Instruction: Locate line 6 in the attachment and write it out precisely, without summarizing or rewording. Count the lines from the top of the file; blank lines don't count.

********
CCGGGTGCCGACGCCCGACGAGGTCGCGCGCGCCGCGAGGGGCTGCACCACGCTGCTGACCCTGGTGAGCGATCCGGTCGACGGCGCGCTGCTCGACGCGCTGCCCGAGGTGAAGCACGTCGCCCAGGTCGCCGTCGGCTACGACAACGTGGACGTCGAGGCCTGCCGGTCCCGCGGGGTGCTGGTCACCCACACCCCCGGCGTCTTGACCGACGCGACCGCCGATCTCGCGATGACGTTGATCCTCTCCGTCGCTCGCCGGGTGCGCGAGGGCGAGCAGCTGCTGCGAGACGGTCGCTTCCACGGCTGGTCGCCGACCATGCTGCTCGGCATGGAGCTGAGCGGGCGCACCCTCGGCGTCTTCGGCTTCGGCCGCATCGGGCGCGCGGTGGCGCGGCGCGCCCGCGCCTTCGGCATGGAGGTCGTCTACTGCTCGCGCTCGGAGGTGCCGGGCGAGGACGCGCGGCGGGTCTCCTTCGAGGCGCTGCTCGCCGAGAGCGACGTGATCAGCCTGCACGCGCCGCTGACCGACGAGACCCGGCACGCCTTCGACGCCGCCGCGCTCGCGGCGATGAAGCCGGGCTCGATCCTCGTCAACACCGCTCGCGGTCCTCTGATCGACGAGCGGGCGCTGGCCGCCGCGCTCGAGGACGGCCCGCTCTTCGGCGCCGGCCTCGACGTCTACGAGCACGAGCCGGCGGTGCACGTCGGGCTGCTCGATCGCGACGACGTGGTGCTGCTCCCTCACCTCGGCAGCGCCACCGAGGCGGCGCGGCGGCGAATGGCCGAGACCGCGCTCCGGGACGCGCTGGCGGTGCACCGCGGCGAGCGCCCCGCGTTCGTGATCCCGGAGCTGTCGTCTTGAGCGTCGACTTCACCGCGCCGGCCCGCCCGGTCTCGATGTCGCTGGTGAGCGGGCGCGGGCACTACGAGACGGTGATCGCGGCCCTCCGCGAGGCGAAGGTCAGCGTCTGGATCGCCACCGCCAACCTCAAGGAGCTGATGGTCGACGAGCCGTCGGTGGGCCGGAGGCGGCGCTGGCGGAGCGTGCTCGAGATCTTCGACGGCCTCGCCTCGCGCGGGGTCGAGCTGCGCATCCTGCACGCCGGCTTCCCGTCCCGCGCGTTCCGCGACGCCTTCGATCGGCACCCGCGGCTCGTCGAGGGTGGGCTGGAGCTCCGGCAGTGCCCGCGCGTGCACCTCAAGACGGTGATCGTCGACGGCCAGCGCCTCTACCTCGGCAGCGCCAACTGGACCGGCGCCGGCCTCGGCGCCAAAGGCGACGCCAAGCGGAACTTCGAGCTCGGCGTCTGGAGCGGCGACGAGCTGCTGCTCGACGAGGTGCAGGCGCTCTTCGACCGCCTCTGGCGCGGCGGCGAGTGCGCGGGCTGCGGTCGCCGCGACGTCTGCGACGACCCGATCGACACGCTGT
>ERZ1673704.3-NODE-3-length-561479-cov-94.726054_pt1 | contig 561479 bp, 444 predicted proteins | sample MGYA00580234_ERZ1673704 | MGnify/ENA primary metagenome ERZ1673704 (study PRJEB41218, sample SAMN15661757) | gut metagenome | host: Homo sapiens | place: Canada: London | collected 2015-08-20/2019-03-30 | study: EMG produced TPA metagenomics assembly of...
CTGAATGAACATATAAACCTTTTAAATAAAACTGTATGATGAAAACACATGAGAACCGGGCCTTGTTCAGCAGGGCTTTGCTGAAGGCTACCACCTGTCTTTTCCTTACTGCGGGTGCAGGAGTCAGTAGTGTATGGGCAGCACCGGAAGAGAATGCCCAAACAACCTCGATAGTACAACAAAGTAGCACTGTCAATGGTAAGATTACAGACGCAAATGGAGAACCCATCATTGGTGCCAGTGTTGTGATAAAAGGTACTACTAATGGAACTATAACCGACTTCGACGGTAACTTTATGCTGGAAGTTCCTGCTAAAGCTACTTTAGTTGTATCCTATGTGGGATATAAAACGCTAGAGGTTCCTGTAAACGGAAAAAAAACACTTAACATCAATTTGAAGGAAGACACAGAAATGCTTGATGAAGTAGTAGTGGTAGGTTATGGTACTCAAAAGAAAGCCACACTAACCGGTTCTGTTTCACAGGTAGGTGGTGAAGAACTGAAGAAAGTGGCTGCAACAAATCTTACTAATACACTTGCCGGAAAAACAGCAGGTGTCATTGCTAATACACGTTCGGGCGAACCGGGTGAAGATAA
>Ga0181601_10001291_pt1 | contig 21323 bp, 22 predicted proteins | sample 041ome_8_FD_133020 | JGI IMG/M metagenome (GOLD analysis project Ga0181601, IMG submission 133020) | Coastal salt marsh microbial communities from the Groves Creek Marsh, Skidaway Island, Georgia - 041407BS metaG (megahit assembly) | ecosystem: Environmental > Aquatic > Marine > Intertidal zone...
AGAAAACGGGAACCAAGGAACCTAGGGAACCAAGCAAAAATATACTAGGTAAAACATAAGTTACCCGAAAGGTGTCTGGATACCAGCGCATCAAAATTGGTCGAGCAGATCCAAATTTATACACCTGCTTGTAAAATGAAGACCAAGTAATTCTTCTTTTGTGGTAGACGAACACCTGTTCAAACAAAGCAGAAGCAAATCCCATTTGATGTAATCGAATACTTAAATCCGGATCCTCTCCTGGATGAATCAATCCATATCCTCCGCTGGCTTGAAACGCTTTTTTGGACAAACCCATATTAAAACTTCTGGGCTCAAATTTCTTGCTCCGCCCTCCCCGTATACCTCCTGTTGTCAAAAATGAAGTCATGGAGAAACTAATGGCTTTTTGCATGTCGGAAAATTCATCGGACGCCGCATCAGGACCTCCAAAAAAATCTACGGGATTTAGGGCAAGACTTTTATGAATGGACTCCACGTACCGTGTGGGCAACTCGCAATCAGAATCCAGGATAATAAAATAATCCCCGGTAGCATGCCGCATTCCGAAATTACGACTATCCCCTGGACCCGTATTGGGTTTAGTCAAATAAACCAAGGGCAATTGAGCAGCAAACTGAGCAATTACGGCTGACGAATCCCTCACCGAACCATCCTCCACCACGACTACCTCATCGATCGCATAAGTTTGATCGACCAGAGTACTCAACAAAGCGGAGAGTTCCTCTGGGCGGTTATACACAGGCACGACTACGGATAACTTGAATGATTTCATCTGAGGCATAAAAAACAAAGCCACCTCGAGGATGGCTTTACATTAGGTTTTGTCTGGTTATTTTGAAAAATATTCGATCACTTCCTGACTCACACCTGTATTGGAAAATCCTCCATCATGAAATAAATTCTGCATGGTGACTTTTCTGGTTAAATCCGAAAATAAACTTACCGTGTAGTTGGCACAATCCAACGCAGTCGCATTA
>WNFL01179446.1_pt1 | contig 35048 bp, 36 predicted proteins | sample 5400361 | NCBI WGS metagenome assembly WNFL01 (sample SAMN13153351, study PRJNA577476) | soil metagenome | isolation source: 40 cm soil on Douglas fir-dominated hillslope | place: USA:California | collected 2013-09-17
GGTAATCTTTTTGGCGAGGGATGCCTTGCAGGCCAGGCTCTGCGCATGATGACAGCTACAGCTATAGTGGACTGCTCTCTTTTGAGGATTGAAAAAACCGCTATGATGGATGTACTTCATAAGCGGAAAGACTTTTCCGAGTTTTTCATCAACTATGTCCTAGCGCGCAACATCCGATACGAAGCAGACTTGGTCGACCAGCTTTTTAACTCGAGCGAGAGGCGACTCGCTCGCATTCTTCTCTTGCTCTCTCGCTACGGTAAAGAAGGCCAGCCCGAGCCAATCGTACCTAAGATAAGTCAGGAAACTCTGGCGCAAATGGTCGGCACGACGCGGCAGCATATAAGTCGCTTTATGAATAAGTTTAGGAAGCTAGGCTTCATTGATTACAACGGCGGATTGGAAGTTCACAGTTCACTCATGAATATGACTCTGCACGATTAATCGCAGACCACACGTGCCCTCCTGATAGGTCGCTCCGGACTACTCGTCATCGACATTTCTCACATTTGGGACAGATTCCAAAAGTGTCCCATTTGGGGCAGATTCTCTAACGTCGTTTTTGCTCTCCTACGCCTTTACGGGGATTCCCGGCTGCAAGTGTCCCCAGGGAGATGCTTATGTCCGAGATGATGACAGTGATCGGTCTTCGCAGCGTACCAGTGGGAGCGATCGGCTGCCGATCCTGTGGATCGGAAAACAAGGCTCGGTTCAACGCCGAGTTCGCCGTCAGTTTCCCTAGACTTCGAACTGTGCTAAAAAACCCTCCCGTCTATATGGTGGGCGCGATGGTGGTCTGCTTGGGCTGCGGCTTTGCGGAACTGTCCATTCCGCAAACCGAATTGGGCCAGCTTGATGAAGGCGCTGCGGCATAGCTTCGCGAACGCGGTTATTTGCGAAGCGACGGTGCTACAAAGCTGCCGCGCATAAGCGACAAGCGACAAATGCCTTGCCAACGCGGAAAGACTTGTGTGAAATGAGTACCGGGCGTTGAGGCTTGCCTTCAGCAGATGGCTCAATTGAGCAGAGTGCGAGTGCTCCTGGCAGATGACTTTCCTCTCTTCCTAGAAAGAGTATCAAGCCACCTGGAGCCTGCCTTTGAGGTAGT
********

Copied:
>WNFL01179446.1_pt1 | contig 35048 bp, 36 predicted proteins | sample 5400361 | NCBI WGS metagenome assembly WNFL01 (sample SAMN13153351, study PRJNA577476) | soil metagenome | isolation source: 40 cm soil on Douglas fir-dominated hillslope | place: USA:California | collected 2013-09-17